Delhaize store owner Luc Bormans last year joined a select group of food retailers by installing an ammonia/CO2/glycol system at a new store in Rhisnes, Wallonia (Belgium), rather than a far more commonly used transcritical CO2 system.
The ammonia/CO2/glycol system has been saving Bormans a considerable amount of money in energy consumption. At his 800m2 (8,611ft2) Rhisnes store Bormans was able to reduce his overall annual electrical energy consumption from 500-600kWh/m2 (46-56kWh/ft2), which is typical for similar stores using f-gases, to a maximum of 350kWh/m2 (32kWh/ft2), a savings of up to 42%. This was largely thanks to the natural refrigeration system, insulating the building and pipes, and installing LED lighting, as well as rotating doors and efficient isothermal rooms.
The significant energy savings means that he will be able to recoup the premium paid for the complete ammonia system (including various refurbishment work) compared to a transcritical CO2 system in four years – and just 2.5 years for the central refrigeration equipment.
Because it uses ammonia (though not inside the store), ammonia/CO2/glycol or ammonia/CO2 systems are rarely used around the world, despite their considerable energy savings and excellent safety and performance record.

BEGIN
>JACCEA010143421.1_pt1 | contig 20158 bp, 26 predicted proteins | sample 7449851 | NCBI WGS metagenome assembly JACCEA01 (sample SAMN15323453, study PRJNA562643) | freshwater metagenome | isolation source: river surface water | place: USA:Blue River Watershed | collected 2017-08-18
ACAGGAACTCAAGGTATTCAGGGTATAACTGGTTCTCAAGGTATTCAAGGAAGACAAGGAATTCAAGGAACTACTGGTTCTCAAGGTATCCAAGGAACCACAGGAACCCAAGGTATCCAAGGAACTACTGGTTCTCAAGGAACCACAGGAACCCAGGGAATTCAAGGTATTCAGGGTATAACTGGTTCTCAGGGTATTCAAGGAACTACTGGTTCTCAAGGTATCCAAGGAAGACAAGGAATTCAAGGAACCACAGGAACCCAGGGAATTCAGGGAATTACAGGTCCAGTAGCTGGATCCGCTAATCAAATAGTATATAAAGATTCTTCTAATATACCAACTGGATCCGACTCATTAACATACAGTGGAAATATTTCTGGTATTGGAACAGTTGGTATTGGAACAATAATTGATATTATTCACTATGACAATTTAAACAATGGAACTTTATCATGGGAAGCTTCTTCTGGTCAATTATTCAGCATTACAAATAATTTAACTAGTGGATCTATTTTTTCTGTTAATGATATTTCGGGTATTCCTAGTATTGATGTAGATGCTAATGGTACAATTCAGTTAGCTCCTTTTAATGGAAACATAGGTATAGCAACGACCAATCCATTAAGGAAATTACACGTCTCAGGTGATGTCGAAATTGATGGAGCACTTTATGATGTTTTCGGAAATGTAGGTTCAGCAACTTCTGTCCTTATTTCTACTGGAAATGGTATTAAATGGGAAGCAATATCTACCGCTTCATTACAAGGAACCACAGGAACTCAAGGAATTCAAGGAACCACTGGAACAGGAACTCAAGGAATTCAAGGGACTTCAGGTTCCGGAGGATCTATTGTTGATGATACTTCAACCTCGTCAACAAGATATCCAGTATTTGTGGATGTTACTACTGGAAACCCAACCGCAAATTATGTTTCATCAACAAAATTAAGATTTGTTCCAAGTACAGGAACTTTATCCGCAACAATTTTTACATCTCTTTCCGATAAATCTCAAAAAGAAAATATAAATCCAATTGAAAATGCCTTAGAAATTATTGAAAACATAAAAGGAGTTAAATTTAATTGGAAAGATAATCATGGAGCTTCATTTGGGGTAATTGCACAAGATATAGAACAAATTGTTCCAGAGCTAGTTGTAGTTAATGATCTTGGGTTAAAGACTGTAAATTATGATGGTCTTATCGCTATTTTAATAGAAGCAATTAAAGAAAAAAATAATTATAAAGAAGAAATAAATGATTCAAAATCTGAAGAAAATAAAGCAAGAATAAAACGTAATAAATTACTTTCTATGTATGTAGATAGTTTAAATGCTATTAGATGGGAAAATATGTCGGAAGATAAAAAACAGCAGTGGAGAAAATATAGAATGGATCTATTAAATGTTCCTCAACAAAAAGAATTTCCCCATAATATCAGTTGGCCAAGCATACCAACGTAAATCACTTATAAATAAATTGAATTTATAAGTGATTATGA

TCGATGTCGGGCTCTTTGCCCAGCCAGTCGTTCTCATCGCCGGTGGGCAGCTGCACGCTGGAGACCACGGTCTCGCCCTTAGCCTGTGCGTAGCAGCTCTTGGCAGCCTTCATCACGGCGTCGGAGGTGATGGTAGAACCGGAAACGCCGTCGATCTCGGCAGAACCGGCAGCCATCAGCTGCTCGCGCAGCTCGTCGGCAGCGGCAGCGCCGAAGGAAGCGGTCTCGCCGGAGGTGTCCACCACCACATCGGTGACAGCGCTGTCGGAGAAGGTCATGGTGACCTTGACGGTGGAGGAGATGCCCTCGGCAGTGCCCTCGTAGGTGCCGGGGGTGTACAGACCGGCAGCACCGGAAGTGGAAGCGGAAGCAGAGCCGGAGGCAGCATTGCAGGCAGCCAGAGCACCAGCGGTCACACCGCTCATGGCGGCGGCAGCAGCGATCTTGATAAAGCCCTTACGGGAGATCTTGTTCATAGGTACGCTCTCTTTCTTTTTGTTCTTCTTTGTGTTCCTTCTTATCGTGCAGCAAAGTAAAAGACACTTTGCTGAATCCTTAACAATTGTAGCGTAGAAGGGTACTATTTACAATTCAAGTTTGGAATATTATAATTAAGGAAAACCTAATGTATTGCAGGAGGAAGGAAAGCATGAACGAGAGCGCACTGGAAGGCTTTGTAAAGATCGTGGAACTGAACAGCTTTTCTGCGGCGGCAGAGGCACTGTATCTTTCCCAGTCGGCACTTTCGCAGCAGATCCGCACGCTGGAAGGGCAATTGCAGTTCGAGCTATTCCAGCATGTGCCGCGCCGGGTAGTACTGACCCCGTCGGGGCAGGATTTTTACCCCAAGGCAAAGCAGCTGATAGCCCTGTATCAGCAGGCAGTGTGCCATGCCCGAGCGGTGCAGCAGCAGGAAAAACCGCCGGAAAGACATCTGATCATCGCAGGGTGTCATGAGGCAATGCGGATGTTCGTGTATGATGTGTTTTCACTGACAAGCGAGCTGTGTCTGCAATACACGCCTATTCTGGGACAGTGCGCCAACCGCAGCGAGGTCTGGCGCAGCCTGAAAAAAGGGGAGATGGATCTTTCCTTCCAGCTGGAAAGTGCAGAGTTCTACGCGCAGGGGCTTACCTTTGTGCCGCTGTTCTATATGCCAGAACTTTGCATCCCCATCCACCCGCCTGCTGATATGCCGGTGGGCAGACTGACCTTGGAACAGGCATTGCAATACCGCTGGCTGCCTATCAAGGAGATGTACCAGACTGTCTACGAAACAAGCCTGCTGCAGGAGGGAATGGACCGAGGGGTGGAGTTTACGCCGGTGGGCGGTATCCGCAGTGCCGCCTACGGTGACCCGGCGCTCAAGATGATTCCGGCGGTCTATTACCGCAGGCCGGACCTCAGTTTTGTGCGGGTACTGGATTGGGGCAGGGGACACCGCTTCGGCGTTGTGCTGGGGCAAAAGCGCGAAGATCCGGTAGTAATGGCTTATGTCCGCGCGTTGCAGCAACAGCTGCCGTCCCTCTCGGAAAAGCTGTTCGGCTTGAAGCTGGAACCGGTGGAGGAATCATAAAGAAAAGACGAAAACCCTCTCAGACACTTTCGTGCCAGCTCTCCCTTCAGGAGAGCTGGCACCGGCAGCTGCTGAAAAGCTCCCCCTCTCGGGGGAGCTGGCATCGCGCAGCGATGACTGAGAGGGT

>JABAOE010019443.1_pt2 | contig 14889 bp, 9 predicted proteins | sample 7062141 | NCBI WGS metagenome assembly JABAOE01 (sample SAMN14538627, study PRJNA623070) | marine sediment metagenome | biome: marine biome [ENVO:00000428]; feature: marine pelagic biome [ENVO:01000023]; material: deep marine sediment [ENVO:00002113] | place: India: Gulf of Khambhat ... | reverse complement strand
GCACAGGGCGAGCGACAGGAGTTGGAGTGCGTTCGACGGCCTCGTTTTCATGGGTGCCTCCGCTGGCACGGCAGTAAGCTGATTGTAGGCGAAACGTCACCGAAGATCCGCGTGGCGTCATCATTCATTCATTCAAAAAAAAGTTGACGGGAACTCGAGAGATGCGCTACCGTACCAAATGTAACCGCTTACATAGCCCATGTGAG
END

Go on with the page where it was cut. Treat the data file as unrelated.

The Bormans family has an “affiliated” status with Delhaize (part of the Ahold Delhaize Group) but is otherwise entirely independent. As such, they could select an ammonia/CO2/glycol system for their new store. Bormans’ two other Delhaize stores rely on f-gas refrigerants.
According to Bormans, his motivation for opting for this specific system was based on three key factors: “Firstly, we wanted a refrigerant that was neutral in terms of CO2 emissions,” he explained. “Then came the safety aspect and the energy savings.”
“Firstly, we wanted a refrigerant that was neutral in terms of CO2 emissions. Then came the safety aspect and the energy savings.”Luc Bormans, Delhaize store owner
Read this article in its entirety in the October 2019 issue of Accelerate Magazine